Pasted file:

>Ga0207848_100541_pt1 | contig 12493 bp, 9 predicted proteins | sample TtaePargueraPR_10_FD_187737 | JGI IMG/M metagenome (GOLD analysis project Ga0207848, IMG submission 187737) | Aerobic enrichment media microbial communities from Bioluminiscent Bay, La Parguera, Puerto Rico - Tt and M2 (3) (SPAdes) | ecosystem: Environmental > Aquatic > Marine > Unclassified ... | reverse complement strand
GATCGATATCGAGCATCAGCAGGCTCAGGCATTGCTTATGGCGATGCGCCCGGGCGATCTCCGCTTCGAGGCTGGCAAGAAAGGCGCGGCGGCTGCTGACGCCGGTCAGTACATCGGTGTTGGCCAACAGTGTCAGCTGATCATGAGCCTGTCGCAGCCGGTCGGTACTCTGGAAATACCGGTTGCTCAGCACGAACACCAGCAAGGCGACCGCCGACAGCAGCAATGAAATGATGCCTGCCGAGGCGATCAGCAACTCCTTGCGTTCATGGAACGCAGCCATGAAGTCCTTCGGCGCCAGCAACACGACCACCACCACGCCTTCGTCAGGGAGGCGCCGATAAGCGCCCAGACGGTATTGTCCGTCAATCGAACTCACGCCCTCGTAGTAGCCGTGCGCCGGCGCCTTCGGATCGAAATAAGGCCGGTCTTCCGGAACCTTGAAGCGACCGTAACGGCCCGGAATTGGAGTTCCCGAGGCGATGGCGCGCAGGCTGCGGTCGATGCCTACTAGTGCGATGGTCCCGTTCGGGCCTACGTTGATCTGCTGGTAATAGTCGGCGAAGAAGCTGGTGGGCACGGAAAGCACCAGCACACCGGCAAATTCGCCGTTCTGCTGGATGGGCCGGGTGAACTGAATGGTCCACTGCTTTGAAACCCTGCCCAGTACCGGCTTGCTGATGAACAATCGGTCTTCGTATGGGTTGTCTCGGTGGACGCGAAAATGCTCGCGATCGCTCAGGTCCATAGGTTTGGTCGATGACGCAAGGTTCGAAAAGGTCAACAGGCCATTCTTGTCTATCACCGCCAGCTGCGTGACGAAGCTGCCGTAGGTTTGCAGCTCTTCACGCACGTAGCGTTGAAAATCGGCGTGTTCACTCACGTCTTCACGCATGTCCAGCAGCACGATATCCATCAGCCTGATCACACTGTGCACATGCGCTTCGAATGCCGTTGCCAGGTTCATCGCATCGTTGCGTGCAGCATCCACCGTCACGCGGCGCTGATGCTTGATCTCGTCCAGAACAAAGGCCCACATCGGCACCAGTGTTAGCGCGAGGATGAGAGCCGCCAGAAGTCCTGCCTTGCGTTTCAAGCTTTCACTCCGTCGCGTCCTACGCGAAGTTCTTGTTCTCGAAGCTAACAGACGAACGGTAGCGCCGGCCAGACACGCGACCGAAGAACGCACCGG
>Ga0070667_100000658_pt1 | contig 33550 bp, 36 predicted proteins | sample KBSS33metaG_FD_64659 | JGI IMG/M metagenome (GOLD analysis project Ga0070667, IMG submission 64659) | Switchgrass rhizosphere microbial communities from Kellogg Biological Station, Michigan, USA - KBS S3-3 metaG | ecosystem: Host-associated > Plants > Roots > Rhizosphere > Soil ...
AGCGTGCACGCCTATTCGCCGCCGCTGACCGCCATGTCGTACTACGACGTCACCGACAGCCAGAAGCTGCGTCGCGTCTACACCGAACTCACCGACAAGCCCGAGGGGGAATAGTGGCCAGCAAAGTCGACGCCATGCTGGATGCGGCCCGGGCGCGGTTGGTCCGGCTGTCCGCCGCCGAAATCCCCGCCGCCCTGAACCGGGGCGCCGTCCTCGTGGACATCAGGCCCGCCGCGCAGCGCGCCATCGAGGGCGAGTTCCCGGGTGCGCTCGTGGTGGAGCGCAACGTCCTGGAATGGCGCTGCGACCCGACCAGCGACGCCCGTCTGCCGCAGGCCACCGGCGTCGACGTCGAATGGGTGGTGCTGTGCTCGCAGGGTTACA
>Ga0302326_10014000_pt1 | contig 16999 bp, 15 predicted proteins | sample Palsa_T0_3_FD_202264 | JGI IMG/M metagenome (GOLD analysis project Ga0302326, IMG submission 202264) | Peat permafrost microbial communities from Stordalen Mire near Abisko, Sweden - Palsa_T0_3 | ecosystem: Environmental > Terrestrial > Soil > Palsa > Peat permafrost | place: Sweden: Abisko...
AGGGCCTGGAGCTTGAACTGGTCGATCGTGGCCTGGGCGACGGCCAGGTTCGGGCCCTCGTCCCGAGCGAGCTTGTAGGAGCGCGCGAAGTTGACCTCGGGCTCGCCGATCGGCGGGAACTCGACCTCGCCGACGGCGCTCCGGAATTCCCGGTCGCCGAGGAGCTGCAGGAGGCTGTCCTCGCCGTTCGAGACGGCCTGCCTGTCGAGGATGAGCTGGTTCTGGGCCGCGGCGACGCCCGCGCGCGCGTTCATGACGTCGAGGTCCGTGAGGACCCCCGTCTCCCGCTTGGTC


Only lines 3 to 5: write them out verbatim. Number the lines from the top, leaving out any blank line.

>Ga0070667_100000658_pt1 | contig 33550 bp, 36 predicted proteins | sample KBSS33metaG_FD_64659 | JGI IMG/M metagenome (GOLD analysis project Ga0070667, IMG submission 64659) | Switchgrass rhizosphere microbial communities from Kellogg Biological Station, Michigan, USA - KBS S3-3 metaG | ecosystem: Host-associated > Plants > Roots > Rhizosphere > Soil ...
AGCGTGCACGCCTATTCGCCGCCGCTGACCGCCATGTCGTACTACGACGTCACCGACAGCCAGAAGCTGCGTCGCGTCTACACCGAACTCACCGACAAGCCCGAGGGGGAATAGTGGCCAGCAAAGTCGACGCCATGCTGGATGCGGCCCGGGCGCGGTTGGTCCGGCTGTCCGCCGCCGAAATCCCCGCCGCCCTGAACCGGGGCGCCGTCCTCGTGGACATCAGGCCCGCCGCGCAGCGCGCCATCGAGGGCGAGTTCCCGGGTGCGCTCGTGGTGGAGCGCAACGTCCTGGAATGGCGCTGCGACCCGACCAGCGACGCCCGTCTGCCGCAGGCCACCGGCGTCGACGTCGAATGGGTGGTGCTGTGCTCGCAGGGTTACA
>Ga0302326_10014000_pt1 | contig 16999 bp, 15 predicted proteins | sample Palsa_T0_3_FD_202264 | JGI IMG/M metagenome (GOLD analysis project Ga0302326, IMG submission 202264) | Peat permafrost microbial communities from Stordalen Mire near Abisko, Sweden - Palsa_T0_3 | ecosystem: Environmental > Terrestrial > Soil > Palsa > Peat permafrost | place: Sweden: Abisko...